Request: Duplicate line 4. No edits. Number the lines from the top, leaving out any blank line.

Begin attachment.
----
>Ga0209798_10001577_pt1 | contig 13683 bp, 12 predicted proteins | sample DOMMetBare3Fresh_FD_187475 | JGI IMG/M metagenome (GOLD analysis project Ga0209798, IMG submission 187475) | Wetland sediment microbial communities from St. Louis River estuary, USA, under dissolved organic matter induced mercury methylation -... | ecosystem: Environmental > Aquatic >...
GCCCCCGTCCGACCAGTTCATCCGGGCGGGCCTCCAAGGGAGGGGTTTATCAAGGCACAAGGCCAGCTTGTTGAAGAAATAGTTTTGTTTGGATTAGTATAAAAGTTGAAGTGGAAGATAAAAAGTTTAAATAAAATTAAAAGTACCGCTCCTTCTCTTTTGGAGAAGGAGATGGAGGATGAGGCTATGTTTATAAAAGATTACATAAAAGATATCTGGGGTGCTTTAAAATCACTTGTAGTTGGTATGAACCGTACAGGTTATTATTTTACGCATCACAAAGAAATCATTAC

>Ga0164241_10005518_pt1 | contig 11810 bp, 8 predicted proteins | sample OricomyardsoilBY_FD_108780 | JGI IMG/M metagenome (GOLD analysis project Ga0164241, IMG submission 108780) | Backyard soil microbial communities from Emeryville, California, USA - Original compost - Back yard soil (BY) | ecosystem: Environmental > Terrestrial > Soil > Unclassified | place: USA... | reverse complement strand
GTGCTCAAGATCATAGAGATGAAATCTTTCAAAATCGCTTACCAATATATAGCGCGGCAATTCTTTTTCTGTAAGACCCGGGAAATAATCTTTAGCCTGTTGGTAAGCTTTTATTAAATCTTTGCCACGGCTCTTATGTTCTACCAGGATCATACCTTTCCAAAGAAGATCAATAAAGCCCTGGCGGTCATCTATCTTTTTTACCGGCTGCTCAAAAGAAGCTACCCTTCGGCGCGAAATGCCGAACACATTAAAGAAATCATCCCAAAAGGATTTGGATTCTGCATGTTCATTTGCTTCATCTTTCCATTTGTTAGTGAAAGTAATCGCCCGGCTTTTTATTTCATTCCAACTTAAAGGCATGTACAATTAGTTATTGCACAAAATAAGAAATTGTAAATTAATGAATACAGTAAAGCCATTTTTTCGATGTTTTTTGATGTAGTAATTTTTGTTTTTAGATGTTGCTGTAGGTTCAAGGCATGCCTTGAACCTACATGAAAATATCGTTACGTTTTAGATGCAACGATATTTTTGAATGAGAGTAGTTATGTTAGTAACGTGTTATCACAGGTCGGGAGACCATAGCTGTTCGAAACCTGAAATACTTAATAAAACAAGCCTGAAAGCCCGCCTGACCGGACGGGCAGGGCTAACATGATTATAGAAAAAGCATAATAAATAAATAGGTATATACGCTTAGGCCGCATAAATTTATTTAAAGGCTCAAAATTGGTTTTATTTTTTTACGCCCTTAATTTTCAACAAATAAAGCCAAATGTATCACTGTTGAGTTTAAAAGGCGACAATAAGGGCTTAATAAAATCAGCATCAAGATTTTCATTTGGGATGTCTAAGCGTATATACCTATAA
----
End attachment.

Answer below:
GTGCTCAAGATCATAGAGATGAAATCTTTCAAAATCGCTTACCAATATATAGCGCGGCAATTCTTTTTCTGTAAGACCCGGGAAATAATCTTTAGCCTGTTGGTAAGCTTTTATTAAATCTTTGCCACGGCTCTTATGTTCTACCAGGATCATACCTTTCCAAAGAAGATCAATAAAGCCCTGGCGGTCATCTATCTTTTTTACCGGCTGCTCAAAAGAAGCTACCCTTCGGCGCGAAATGCCGAACACATTAAAGAAATCATCCCAAAAGGATTTGGATTCTGCATGTTCATTTGCTTCATCTTTCCATTTGTTAGTGAAAGTAATCGCCCGGCTTTTTATTTCATTCCAACTTAAAGGCATGTACAATTAGTTATTGCACAAAATAAGAAATTGTAAATTAATGAATACAGTAAAGCCATTTTTTCGATGTTTTTTGATGTAGTAATTTTTGTTTTTAGATGTTGCTGTAGGTTCAAGGCATGCCTTGAACCTACATGAAAATATCGTTACGTTTTAGATGCAACGATATTTTTGAATGAGAGTAGTTATGTTAGTAACGTGTTATCACAGGTCGGGAGACCATAGCTGTTCGAAACCTGAAATACTTAATAAAACAAGCCTGAAAGCCCGCCTGACCGGACGGGCAGGGCTAACATGATTATAGAAAAAGCATAATAAATAAATAGGTATATACGCTTAGGCCGCATAAATTTATTTAAAGGCTCAAAATTGGTTTTATTTTTTTACGCCCTTAATTTTCAACAAATAAAGCCAAATGTATCACTGTTGAGTTTAAAAGGCGACAATAAGGGCTTAATAAAATCAGCATCAAGATTTTCATTTGGGATGTCTAAGCGTATATACCTATAA